See also my review of The Songbirds of Pain
'The writer had a review to complete, but though he had written plenty before he didn't know how to begin. Suddenly he had an idea and wrote it down. Eventually he had four ideas. His review was only short, like Tipporitter, the native god of writers...'
Shadow-Hawk confused me terribly when I read it. Most of the story is told as above, in blocky expository sentences. In fact it reads like many of the Juveniles I read when younger, but just when you're convinced it is a Juvenile there can suddenly appear a mention of sex or some gross-out violence that jars absolutely with the style.
Garry Kilworth has had an impressive number of books published, and many of them have been Juveniles, which makes me wonder if he hasn't been afflicted by a literary synaesthesia, writing in "Juvenile" for an "Adult" audience (my humble apologies to all Juvenile writers reading this, I am stereotyping all of your work in my own, dated, recollections).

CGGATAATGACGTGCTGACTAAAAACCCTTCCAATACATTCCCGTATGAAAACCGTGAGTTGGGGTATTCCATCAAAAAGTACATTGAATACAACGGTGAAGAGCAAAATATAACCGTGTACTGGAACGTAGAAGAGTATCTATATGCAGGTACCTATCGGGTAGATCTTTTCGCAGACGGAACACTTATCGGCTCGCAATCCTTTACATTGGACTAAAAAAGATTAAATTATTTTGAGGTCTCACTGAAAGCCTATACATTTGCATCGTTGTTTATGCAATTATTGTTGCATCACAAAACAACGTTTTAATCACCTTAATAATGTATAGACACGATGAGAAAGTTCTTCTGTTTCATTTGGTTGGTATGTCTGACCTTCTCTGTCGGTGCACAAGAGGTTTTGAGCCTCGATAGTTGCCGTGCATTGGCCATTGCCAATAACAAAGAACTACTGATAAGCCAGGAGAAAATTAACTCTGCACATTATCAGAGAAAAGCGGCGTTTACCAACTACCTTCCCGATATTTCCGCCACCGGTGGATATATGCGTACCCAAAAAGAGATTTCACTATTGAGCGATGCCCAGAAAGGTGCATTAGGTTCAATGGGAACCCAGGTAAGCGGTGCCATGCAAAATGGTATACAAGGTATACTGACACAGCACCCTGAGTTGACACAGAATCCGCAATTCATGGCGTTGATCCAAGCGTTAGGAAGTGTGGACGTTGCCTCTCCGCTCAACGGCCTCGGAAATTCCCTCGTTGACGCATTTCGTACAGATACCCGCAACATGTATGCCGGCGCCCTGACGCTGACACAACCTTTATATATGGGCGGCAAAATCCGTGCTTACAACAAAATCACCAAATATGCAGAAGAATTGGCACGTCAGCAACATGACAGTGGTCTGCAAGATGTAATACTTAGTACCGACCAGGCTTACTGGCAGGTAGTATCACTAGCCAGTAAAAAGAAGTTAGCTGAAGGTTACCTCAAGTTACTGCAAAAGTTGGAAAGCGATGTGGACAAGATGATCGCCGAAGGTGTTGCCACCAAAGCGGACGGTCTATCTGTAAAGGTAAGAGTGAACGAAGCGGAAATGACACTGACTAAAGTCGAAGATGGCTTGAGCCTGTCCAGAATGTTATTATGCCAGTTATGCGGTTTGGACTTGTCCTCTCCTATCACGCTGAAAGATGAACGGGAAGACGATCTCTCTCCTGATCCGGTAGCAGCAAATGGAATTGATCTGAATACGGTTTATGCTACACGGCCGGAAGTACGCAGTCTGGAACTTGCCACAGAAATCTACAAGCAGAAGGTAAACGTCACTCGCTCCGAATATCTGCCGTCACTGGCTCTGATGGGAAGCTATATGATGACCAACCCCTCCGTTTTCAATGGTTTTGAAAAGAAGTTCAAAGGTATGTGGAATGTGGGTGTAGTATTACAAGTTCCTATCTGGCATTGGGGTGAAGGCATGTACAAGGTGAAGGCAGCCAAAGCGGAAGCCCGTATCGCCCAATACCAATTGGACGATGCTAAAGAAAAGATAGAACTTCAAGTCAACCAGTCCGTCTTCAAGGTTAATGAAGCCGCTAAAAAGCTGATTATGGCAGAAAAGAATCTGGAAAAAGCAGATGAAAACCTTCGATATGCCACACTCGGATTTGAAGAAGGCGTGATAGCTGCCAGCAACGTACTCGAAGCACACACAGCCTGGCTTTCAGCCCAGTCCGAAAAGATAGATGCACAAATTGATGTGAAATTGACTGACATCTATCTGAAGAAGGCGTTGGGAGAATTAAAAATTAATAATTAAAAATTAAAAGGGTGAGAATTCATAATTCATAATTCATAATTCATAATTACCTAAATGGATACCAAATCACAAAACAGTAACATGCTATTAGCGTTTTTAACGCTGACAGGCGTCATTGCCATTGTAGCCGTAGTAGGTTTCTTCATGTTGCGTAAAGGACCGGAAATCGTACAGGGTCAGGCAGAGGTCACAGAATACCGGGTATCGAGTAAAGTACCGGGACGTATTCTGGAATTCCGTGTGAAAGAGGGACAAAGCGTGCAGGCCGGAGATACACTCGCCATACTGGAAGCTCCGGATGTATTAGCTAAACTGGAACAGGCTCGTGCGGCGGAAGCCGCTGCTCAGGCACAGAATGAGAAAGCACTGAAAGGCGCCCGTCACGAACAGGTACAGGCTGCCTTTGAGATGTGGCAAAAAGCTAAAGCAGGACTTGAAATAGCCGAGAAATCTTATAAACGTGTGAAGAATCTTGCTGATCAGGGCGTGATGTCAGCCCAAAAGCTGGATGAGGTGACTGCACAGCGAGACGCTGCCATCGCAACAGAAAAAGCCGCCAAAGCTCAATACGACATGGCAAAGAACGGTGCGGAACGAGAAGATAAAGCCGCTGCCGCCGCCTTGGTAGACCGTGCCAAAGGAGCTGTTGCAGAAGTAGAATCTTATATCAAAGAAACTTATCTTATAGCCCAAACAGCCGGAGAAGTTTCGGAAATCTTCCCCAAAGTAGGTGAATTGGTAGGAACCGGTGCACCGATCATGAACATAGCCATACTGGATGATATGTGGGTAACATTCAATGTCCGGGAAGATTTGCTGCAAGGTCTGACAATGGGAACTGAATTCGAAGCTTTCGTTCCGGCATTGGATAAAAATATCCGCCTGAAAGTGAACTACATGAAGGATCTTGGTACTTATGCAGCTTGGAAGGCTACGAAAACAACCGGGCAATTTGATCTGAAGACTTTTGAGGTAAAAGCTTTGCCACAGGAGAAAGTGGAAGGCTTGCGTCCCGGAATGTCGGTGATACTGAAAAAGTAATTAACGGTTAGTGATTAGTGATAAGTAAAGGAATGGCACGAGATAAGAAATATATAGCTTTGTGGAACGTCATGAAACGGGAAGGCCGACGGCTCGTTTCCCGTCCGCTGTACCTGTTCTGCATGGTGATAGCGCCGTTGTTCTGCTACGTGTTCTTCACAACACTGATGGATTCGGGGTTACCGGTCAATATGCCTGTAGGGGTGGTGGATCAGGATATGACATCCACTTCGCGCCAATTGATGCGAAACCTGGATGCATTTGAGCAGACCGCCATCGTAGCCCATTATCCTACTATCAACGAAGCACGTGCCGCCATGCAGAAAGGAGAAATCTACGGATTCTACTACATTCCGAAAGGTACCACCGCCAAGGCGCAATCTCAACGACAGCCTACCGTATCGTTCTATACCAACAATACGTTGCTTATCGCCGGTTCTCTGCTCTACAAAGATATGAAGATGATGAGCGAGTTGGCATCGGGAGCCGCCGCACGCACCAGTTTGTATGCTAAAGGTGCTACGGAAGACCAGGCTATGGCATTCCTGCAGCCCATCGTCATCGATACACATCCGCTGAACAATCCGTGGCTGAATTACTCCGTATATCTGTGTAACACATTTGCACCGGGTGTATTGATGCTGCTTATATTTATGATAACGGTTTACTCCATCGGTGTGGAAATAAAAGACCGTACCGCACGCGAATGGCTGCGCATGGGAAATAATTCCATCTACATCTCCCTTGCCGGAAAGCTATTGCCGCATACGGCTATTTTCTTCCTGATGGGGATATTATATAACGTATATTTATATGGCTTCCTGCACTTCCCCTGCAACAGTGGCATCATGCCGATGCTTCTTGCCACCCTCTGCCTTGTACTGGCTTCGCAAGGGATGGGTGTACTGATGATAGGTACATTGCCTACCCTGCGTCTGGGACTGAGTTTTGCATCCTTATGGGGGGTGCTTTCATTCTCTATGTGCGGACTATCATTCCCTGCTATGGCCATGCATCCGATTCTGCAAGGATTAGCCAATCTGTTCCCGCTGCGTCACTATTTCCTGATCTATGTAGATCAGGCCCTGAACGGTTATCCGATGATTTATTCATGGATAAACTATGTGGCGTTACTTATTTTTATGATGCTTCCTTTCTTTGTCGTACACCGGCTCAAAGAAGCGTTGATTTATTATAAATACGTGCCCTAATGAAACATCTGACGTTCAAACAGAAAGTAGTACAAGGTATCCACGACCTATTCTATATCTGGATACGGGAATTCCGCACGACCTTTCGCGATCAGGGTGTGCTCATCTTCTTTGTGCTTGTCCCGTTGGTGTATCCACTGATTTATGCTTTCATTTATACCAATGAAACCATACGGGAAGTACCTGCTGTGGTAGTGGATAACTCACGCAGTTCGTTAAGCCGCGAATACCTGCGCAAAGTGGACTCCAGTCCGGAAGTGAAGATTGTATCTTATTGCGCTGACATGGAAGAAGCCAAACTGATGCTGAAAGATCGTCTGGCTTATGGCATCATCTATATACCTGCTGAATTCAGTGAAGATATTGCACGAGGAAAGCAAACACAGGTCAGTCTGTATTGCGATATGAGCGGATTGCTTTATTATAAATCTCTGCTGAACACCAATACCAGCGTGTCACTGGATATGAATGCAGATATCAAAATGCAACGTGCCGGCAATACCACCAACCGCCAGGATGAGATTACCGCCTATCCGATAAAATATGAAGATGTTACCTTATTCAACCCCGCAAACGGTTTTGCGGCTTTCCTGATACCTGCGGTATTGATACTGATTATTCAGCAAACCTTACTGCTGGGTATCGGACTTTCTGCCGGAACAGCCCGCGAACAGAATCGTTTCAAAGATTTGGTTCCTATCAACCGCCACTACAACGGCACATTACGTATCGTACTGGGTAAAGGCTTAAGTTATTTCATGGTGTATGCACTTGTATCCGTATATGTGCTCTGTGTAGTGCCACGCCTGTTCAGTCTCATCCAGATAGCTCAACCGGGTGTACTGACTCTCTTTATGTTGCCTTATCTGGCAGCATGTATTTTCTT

But. Shadow-Hawk is a historical yomp around the fringes of the British Empire circa 1880, where the assuredness of the Empire fades into the mysteries of the rainforest and indigenous legends. Basically, two competing expeditions, one officially sanctioned and one not, strike out into the inexplicable forest looking for the seven ancient heads of the Punan - 'It is said that possession of these seven heads will lead to untold riches.' I've checked and double-checked, but this rather flimsy premise is the basis of the entire plot.
Kilworth's English characters just aren't Victorians - they could be transplanted into a modern context without any difficulty whatsoever. There is a fair bit of colourful local detail included, something Kilworth has specialised in previously it seems, but even this feels as though it's been crudely stuck on with prodigious amounts of Sellotape.
I couldn't recommend Shadow-Hawk at all, not even if Baneoftheauthor'slife, reviewing demon of the Dayak tribe, were to demand it of me!